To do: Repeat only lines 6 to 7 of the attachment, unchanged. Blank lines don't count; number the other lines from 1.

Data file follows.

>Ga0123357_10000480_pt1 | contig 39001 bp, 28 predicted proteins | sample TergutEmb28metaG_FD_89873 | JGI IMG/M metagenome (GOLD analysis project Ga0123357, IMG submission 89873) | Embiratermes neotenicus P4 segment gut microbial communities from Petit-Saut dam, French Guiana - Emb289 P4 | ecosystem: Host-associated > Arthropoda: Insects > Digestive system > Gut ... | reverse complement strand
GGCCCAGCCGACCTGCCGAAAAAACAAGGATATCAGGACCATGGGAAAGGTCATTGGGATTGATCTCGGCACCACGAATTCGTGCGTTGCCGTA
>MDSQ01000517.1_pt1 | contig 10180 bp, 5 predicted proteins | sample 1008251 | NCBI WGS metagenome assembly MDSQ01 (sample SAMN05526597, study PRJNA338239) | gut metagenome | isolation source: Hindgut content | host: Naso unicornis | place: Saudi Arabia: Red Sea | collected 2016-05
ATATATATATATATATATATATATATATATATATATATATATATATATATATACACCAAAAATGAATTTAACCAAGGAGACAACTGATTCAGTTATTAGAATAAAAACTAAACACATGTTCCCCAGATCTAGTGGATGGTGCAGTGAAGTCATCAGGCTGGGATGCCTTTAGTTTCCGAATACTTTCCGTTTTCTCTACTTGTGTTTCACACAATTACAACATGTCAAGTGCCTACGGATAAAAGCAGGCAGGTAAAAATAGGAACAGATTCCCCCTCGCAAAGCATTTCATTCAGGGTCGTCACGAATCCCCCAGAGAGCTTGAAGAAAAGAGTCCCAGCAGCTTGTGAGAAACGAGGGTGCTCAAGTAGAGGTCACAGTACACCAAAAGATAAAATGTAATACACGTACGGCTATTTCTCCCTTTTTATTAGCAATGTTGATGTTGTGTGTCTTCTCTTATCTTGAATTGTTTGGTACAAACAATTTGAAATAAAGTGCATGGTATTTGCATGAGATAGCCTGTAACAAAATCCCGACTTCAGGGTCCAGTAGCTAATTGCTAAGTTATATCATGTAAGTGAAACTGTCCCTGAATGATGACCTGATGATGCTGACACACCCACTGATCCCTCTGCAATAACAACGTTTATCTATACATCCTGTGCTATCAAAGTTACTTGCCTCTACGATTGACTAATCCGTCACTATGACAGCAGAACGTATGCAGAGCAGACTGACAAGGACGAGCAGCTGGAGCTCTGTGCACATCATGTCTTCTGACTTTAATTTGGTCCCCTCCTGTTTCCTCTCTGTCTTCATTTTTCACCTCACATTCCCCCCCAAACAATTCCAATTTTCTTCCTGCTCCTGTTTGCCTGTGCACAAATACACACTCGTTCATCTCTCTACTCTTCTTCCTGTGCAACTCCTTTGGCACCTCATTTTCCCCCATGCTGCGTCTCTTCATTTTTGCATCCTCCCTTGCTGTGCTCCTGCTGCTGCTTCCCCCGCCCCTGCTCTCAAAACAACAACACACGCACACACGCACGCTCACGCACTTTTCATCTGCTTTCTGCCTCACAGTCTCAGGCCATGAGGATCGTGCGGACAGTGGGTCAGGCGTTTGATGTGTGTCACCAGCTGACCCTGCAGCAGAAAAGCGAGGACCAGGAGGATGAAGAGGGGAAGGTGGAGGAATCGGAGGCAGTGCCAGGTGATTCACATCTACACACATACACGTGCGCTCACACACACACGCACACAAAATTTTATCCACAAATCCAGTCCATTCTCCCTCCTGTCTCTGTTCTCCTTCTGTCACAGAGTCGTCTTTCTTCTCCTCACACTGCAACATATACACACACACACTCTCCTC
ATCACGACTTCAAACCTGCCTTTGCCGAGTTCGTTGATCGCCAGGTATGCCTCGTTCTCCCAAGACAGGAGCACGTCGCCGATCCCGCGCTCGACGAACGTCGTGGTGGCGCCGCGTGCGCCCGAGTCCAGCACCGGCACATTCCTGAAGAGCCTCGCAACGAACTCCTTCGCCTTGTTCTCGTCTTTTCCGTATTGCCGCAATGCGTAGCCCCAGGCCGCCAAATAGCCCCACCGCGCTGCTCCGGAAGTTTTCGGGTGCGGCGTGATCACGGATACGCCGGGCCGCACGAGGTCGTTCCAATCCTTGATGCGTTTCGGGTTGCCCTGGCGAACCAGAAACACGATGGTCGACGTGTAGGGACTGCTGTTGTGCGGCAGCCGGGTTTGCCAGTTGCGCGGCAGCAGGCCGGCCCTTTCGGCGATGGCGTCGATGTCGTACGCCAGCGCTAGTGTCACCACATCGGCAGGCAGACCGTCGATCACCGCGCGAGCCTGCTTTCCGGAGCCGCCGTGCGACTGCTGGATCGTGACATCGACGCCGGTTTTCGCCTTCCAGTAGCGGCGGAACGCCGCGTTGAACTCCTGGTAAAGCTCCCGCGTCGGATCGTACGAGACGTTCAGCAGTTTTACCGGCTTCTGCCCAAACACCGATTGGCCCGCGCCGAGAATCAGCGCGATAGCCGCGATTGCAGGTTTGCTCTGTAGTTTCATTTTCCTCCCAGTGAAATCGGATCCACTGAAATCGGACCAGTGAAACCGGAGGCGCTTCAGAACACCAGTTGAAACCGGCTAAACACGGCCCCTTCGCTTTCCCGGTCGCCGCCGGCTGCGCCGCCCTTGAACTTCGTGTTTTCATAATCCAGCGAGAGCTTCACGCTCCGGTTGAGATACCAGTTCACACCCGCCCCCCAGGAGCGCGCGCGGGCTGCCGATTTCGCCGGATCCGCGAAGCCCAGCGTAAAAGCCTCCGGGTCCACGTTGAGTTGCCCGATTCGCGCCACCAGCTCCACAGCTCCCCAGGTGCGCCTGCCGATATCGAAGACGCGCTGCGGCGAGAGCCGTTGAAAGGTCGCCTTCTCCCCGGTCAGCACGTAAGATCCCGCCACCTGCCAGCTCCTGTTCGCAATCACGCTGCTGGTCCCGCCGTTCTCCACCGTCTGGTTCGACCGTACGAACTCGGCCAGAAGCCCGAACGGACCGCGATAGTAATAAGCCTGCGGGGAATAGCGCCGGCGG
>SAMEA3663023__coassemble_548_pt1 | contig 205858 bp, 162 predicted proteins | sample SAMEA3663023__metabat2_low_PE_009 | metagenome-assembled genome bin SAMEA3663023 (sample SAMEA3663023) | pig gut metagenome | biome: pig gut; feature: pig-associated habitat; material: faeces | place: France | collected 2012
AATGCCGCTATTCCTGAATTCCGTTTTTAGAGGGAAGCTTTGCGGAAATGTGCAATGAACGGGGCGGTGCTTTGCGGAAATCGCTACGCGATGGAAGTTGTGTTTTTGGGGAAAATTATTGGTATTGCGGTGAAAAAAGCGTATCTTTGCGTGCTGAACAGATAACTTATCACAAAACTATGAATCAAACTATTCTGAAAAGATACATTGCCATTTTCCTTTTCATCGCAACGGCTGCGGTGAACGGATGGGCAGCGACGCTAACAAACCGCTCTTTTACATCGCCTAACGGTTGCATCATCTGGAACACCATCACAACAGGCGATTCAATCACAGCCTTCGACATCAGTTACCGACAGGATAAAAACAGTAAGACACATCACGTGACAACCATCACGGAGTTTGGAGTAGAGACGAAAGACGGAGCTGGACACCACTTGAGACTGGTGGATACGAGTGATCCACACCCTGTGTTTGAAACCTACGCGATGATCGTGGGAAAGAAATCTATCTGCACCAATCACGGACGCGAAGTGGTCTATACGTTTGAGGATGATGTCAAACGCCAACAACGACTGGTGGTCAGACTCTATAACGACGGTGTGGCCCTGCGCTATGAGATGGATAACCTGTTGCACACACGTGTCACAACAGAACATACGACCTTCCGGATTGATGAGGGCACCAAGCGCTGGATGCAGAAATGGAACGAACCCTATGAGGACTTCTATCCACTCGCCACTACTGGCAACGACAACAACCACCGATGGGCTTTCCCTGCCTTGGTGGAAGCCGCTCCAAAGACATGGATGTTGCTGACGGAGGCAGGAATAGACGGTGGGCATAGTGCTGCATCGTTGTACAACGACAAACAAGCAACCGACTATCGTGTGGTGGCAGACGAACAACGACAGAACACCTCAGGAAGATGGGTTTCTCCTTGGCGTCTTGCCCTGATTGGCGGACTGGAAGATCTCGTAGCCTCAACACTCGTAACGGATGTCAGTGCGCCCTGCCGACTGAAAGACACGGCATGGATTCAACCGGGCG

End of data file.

>SAMEA3663023__coassemble_548_pt1 | contig 205858 bp, 162 predicted proteins | sample SAMEA3663023__metabat2_low_PE_009 | metagenome-assembled genome bin SAMEA3663023 (sample SAMEA3663023) | pig gut metagenome | biome: pig gut; feature: pig-associated habitat; material: faeces | place: France | collected 2012
AATGCCGCTATTCCTGAATTCCGTTTTTAGAGGGAAGCTTTGCGGAAATGTGCAATGAACGGGGCGGTGCTTTGCGGAAATCGCTACGCGATGGAAGTTGTGTTTTTGGGGAAAATTATTGGTATTGCGGTGAAAAAAGCGTATCTTTGCGTGCTGAACAGATAACTTATCACAAAACTATGAATCAAACTATTCTGAAAAGATACATTGCCATTTTCCTTTTCATCGCAACGGCTGCGGTGAACGGATGGGCAGCGACGCTAACAAACCGCTCTTTTACATCGCCTAACGGTTGCATCATCTGGAACACCATCACAACAGGCGATTCAATCACAGCCTTCGACATCAGTTACCGACAGGATAAAAACAGTAAGACACATCACGTGACAACCATCACGGAGTTTGGAGTAGAGACGAAAGACGGAGCTGGACACCACTTGAGACTGGTGGATACGAGTGATCCACACCCTGTGTTTGAAACCTACGCGATGATCGTGGGAAAGAAATCTATCTGCACCAATCACGGACGCGAAGTGGTCTATACGTTTGAGGATGATGTCAAACGCCAACAACGACTGGTGGTCAGACTCTATAACGACGGTGTGGCCCTGCGCTATGAGATGGATAACCTGTTGCACACACGTGTCACAACAGAACATACGACCTTCCGGATTGATGAGGGCACCAAGCGCTGGATGCAGAAATGGAACGAACCCTATGAGGACTTCTATCCACTCGCCACTACTGGCAACGACAACAACCACCGATGGGCTTTCCCTGCCTTGGTGGAAGCCGCTCCAAAGACATGGATGTTGCTGACGGAGGCAGGAATAGACGGTGGGCATAGTGCTGCATCGTTGTACAACGACAAACAAGCAACCGACTATCGTGTGGTGGCAGACGAACAACGACAGAACACCTCAGGAAGATGGGTTTCTCCTTGGCGTCTTGCCCTGATTGGCGGACTGGAAGATCTCGTAGCCTCAACACTCGTAACGGATGTCAGTGCGCCCTGCCGACTGAAAGACACGGCATGGATTCAACCGGGCG